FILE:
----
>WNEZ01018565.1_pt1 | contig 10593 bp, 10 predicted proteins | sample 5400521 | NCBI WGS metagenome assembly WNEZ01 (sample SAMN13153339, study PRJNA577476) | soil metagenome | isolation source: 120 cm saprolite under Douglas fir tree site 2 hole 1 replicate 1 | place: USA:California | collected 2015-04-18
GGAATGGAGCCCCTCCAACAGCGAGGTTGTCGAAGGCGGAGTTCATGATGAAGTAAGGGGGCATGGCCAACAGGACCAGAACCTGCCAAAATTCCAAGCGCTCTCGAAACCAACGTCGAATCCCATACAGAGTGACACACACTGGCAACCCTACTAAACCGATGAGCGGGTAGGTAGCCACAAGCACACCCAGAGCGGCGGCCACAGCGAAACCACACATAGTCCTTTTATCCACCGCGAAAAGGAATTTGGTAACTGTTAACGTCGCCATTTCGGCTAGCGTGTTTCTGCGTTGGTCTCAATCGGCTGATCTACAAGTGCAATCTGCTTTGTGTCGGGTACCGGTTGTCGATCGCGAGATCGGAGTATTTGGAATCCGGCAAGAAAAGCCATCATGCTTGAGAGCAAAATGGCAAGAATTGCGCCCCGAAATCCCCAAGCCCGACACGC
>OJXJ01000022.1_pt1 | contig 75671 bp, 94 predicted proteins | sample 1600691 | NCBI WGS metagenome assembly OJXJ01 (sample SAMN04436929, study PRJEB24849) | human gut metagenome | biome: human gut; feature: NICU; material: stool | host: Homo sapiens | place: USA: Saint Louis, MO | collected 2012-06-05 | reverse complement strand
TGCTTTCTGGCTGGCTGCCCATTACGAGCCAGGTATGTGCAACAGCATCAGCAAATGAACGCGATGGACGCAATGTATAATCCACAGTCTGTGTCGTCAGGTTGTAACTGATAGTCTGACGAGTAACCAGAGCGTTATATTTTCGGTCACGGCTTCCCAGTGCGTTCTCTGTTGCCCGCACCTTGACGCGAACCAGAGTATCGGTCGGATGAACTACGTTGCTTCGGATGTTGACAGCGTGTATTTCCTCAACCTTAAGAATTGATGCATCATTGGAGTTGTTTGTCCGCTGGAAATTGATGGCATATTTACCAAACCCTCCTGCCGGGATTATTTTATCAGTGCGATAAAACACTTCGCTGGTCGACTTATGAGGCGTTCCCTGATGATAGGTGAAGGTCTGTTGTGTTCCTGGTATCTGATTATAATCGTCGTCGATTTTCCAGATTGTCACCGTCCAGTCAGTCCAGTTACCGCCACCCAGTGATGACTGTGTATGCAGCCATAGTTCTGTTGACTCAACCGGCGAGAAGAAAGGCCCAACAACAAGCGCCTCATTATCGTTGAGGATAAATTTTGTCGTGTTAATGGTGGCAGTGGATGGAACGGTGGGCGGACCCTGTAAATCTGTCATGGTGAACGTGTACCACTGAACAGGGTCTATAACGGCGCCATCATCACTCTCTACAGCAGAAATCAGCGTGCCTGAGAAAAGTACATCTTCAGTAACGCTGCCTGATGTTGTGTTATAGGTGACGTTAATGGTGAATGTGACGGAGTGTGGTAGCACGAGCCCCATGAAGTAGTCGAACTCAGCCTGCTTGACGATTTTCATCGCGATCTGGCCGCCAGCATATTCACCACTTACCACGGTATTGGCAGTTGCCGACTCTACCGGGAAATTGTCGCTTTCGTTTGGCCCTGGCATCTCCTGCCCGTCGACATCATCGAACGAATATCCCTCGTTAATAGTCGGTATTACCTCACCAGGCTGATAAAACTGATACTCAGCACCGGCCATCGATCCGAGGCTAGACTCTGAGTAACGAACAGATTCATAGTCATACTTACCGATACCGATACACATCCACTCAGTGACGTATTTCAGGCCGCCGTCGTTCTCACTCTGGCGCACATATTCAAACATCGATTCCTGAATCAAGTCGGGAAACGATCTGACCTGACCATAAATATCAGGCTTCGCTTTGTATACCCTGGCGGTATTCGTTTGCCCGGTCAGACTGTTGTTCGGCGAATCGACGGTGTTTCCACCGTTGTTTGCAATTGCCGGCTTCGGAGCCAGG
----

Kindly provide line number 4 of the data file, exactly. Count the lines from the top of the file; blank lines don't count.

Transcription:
TGCTTTCTGGCTGGCTGCCCATTACGAGCCAGGTATGTGCAACAGCATCAGCAAATGAACGCGATGGACGCAATGTATAATCCACAGTCTGTGTCGTCAGGTTGTAACTGATAGTCTGACGAGTAACCAGAGCGTTATATTTTCGGTCACGGCTTCCCAGTGCGTTCTCTGTTGCCCGCACCTTGACGCGAACCAGAGTATCGGTCGGATGAACTACGTTGCTTCGGATGTTGACAGCGTGTATTTCCTCAACCTTAAGAATTGATGCATCATTGGAGTTGTTTGTCCGCTGGAAATTGATGGCATATTTACCAAACCCTCCTGCCGGGATTATTTTATCAGTGCGATAAAACACTTCGCTGGTCGACTTATGAGGCGTTCCCTGATGATAGGTGAAGGTCTGTTGTGTTCCTGGTATCTGATTATAATCGTCGTCGATTTTCCAGATTGTCACCGTCCAGTCAGTCCAGTTACCGCCACCCAGTGATGACTGTGTATGCAGCCATAGTTCTGTTGACTCAACCGGCGAGAAGAAAGGCCCAACAACAAGCGCCTCATTATCGTTGAGGATAAATTTTGTCGTGTTAATGGTGGCAGTGGATGGAACGGTGGGCGGACCCTGTAAATCTGTCATGGTGAACGTGTACCACTGAACAGGGTCTATAACGGCGCCATCATCACTCTCTACAGCAGAAATCAGCGTGCCTGAGAAAAGTACATCTTCAGTAACGCTGCCTGATGTTGTGTTATAGGTGACGTTAATGGTGAATGTGACGGAGTGTGGTAGCACGAGCCCCATGAAGTAGTCGAACTCAGCCTGCTTGACGATTTTCATCGCGATCTGGCCGCCAGCATATTCACCACTTACCACGGTATTGGCAGTTGCCGACTCTACCGGGAAATTGTCGCTTTCGTTTGGCCCTGGCATCTCCTGCCCGTCGACATCATCGAACGAATATCCCTCGTTAATAGTCGGTATTACCTCACCAGGCTGATAAAACTGATACTCAGCACCGGCCATCGATCCGAGGCTAGACTCTGAGTAACGAACAGATTCATAGTCATACTTACCGATACCGATACACATCCACTCAGTGACGTATTTCAGGCCGCCGTCGTTCTCACTCTGGCGCACATATTCAAACATCGATTCCTGAATCAAGTCGGGAAACGATCTGACCTGACCATAAATATCAGGCTTCGCTTTGTATACCCTGGCGGTATTCGTTTGCCCGGTCAGACTGTTGTTCGGCGAATCGACGGTGTTTCCACCGTTGTTTGCAATTGCCGGCTTCGGAGCCAGG